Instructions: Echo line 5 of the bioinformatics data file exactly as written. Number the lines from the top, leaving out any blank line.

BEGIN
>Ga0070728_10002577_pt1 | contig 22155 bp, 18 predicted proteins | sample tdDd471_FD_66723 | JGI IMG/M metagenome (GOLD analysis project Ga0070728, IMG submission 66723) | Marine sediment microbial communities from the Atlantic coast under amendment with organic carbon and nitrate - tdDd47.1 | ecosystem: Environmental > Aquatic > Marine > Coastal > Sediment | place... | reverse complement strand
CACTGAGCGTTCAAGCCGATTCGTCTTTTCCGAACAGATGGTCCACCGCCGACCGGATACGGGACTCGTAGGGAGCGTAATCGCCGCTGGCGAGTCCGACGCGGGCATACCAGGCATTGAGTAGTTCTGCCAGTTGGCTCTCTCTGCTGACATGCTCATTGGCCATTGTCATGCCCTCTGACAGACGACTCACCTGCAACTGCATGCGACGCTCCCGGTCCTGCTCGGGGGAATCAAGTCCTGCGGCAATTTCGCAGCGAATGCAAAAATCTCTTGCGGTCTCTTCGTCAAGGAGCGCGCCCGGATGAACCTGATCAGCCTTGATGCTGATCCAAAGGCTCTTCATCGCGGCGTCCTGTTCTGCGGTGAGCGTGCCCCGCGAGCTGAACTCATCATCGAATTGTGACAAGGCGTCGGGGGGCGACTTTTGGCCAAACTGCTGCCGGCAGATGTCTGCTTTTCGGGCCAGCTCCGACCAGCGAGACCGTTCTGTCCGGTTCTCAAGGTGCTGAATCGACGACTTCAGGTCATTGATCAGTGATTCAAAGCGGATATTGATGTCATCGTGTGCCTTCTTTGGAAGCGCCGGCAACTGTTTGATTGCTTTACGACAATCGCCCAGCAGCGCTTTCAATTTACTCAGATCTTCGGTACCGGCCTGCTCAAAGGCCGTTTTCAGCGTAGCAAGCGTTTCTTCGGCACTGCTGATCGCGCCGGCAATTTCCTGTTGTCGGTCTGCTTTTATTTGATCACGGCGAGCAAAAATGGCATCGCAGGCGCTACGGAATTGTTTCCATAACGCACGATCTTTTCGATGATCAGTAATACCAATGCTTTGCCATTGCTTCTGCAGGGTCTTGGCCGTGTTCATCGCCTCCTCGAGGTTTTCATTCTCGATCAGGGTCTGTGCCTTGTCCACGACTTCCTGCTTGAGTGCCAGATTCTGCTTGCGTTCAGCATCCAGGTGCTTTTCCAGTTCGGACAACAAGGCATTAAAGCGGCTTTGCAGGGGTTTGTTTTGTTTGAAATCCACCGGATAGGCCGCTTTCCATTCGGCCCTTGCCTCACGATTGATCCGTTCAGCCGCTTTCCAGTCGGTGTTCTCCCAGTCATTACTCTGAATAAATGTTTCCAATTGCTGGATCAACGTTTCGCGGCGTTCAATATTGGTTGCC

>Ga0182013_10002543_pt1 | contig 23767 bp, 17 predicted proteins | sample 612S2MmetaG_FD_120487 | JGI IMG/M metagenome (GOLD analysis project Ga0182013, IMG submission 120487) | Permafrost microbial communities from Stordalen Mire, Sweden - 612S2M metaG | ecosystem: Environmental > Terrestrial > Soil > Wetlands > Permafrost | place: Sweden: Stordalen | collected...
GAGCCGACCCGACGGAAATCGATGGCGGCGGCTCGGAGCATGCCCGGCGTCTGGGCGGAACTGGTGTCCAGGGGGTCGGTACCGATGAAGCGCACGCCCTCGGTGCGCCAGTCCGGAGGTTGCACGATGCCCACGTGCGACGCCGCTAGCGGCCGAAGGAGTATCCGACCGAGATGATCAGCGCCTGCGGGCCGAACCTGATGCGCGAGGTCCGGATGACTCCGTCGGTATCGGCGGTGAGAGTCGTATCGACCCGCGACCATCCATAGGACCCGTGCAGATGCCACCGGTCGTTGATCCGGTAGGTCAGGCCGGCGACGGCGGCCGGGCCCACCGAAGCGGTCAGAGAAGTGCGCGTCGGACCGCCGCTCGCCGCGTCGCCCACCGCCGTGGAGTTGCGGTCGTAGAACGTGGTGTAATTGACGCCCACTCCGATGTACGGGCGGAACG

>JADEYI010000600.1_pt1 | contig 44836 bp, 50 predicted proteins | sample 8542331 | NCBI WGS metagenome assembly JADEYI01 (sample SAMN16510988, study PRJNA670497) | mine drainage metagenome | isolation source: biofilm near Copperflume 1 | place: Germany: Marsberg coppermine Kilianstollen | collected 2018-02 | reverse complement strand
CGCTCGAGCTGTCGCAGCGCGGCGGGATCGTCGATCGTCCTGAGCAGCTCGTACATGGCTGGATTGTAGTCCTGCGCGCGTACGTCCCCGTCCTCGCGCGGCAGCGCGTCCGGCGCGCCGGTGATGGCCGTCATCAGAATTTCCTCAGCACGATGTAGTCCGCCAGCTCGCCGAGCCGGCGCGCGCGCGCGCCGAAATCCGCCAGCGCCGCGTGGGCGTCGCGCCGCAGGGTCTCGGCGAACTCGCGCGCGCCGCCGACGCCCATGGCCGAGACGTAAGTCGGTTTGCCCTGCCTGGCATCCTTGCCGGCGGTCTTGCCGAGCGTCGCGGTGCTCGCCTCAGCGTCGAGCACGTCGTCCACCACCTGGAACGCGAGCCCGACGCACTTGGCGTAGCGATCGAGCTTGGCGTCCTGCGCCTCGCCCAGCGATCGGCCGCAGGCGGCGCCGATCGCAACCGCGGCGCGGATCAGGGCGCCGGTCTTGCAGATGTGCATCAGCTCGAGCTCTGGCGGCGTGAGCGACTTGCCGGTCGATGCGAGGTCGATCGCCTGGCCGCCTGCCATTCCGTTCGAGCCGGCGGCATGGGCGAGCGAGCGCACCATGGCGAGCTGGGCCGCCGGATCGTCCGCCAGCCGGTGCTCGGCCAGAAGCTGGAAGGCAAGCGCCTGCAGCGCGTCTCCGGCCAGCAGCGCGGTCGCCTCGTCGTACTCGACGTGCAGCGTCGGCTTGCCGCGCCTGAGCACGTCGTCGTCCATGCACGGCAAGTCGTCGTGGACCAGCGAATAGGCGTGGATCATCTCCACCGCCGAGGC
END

>JADEYI010000600.1_pt1 | contig 44836 bp, 50 predicted proteins | sample 8542331 | NCBI WGS metagenome assembly JADEYI01 (sample SAMN16510988, study PRJNA670497) | mine drainage metagenome | isolation source: biofilm near Copperflume 1 | place: Germany: Marsberg coppermine Kilianstollen | collected 2018-02 | reverse complement strand